What’s wrong with being ruled by the New York Times?

In a democracy, ultimate power rests with those who dictate public opinion, that is with the press.  The existence of a centralized media complex for controlling public perception is a universal feature of a mature high-technology democracy.  Even if the office of opinion-controller is initially vacant, it will soon be filled, so great is the power that accrues to any corporation that advances toward such a role.  Even the 19th century setup of two rival press organs is unstable, because any small advantage can quickly amplify itself.  In the United States (and, by extension, those parts of the world under its dominion), this position of ultimate power belongs to the New York Times.

What’s wrong with being ruled by the New York Times?  As a conservative and an authoritarian, I shall not object to those aspects of the above description which will sound most sinister to an average reader.  I do not object to rule per se, nor that reporters and editorialists hold power without being chosen by their subjects.  The sovereign always exists; it is always ultimately unchecked; the grounds of rule are never a matter of free choice.  Nor do I object to the NYT telling people what to think for love of some specious ideal of people making up their minds “by themselves” without social assistance or pressure, as if such a thing has ever existed, or could ever exist, or would be desirable.  In an ideal reactionary state, the king would rule, and the Catholic Church would (in some matters) tell people what to think.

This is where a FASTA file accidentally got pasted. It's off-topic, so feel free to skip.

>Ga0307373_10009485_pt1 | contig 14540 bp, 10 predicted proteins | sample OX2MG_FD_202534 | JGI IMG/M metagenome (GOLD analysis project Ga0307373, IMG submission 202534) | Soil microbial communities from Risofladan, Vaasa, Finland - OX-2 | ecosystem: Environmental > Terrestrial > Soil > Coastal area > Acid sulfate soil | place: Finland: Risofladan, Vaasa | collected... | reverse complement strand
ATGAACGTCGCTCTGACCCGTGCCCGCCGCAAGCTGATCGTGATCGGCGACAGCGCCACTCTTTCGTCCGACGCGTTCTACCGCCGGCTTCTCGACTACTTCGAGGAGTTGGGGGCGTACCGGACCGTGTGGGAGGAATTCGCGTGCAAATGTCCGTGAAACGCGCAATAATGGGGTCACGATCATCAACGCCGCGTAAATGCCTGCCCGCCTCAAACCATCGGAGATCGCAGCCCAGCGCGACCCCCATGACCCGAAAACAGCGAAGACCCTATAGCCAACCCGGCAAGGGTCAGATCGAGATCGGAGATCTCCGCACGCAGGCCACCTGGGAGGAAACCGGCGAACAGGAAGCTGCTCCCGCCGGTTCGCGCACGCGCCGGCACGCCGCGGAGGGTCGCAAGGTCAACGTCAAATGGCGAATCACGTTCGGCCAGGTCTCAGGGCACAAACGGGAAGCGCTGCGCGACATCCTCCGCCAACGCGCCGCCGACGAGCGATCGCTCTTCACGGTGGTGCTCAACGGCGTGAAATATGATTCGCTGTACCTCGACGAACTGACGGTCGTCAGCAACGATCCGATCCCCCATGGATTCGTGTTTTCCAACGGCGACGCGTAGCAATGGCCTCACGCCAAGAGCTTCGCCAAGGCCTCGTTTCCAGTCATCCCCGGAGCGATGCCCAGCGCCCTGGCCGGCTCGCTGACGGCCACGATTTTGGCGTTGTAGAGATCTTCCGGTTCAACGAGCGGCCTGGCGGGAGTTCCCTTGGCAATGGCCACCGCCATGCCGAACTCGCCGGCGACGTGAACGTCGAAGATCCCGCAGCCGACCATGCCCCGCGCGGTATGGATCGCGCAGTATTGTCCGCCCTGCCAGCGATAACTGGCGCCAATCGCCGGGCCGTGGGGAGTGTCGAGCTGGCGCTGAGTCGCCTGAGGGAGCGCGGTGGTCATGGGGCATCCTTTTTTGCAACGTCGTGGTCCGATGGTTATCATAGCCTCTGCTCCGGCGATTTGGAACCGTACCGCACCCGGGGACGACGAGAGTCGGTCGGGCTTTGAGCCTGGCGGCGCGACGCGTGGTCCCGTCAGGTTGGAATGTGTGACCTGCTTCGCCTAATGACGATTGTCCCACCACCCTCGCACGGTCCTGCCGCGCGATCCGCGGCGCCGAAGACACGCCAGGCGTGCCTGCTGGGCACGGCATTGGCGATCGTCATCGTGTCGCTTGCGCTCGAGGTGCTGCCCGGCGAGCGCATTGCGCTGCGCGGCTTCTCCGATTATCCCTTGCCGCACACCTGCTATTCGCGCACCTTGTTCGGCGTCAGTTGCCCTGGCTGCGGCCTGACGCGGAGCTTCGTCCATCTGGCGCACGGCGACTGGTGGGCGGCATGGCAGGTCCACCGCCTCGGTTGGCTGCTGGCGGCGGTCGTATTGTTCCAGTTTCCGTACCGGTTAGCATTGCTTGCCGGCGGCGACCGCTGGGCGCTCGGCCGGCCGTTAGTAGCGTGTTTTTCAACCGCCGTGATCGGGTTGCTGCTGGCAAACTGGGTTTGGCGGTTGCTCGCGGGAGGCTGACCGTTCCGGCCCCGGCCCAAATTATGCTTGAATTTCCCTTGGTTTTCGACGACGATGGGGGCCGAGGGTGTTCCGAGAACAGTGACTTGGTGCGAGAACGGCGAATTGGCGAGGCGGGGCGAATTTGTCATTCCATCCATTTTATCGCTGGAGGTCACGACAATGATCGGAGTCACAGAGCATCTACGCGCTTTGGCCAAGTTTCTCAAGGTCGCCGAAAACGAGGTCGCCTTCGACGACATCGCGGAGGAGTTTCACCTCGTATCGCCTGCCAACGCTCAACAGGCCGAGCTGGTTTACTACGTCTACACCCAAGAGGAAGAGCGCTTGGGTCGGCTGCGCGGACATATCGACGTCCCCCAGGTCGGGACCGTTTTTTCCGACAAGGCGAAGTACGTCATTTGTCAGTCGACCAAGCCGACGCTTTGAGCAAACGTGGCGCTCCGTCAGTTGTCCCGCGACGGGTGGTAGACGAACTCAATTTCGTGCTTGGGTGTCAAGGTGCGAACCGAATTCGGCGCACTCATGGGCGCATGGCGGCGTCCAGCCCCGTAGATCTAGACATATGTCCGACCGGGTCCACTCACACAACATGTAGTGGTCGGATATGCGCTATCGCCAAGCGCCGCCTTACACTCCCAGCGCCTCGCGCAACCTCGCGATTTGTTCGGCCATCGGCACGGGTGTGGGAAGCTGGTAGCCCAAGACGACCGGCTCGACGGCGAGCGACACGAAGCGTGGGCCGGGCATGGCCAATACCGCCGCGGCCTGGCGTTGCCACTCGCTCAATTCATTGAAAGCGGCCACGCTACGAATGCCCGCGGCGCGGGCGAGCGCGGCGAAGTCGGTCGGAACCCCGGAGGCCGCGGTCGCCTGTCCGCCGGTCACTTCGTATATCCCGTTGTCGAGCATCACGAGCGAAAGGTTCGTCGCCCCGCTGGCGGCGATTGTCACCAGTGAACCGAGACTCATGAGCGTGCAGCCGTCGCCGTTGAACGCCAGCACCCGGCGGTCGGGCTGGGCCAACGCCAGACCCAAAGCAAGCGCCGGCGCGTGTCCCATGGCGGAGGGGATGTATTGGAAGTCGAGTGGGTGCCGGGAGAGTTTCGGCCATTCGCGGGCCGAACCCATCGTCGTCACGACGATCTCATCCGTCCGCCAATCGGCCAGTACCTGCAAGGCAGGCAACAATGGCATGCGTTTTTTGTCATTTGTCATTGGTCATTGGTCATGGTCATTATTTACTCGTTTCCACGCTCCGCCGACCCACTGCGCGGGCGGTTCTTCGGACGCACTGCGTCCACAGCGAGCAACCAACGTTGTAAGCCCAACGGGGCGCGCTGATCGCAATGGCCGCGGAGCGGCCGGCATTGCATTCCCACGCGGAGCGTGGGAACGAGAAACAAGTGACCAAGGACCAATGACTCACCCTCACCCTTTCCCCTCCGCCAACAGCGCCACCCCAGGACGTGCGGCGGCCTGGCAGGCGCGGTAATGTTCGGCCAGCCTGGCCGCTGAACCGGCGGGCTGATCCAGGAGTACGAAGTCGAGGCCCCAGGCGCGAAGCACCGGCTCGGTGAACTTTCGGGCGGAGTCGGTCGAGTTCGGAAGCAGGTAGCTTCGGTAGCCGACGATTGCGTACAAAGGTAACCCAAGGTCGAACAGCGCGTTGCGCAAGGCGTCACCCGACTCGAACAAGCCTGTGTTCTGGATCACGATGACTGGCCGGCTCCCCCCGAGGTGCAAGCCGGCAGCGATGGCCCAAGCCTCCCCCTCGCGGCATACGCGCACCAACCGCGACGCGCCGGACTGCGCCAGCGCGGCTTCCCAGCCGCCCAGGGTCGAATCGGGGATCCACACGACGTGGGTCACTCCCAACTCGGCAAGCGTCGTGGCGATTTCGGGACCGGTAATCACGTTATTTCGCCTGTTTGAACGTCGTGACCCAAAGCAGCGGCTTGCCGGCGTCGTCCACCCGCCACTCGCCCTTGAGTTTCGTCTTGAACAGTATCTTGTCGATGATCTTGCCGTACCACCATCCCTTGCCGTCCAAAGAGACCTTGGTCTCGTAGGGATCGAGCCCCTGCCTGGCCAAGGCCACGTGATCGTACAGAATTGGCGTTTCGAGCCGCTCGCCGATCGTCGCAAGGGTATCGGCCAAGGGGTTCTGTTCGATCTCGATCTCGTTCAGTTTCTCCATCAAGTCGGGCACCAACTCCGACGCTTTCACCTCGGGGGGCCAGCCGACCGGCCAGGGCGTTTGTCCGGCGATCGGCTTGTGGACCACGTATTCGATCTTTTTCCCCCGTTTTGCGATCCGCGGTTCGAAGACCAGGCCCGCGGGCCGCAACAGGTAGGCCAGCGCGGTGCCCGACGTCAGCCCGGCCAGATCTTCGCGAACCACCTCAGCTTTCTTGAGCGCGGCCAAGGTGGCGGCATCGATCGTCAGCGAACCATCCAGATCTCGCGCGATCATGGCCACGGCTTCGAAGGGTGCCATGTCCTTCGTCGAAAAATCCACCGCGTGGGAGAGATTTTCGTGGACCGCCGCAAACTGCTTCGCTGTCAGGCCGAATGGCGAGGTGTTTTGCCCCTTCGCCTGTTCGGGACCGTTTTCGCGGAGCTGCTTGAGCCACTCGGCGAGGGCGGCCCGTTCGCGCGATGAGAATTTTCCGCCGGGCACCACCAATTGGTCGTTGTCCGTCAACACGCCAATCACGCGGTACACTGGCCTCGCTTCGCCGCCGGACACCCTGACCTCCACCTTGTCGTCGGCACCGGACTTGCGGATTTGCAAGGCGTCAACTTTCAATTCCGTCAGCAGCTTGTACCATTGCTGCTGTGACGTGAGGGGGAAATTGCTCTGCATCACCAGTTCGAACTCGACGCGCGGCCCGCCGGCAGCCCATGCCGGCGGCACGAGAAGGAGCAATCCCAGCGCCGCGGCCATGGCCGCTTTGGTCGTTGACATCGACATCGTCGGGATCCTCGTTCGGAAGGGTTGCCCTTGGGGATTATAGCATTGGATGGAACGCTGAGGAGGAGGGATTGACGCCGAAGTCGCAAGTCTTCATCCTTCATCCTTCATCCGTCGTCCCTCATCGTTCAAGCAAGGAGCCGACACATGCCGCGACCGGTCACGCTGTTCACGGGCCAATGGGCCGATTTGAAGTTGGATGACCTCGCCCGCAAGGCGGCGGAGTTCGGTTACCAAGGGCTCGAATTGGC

Conservatism is metaphysical politics, in that it refuses to build a political order out of mere neutral procedure, independent of the truths about God, morality, and human flourishing.  It is acceptable for us to say that rule by the NYT is unacceptable because the ideology taught by the NYT is false and immoral.  Nevertheless, in the case of rule by the press, the reactionary’s objection is to the procedure itself.  A clerical democracy, in which the episcopate took over the NYT, would have many of the same fundamental vices as the current system.  I suspect, what’s more, that the episcopate itself would soon take on the same vices as the current NYT, that rule by control of popular opinion is less like a neutral technology and more like the Ring of Power, which soon remakes any who wield it according to its own malevolent essence.

One strong objection to rule by the press is that it means power without responsibility.  The press does not officially rule, so it has no official responsibility for the outcomes of the policies it advocates.  Unofficial rule is irresponsible by definition.  Politicians have often been shamed for failed policies and lost wars, but when has a newspaperman ever lost status for having advocated a ruinous policy?  Even in the days of absolute monarchy, the idea of a power behind the throne was always a menacing one.  It could be assumed that the over-powerful minister or favorite mistress would pursue private interests rather than the common good.  Why expect anything different, when such persons aren’t even supposed to be responsible for the common good?  The consensus of mankind is for responsible government, even when accountability is only to God.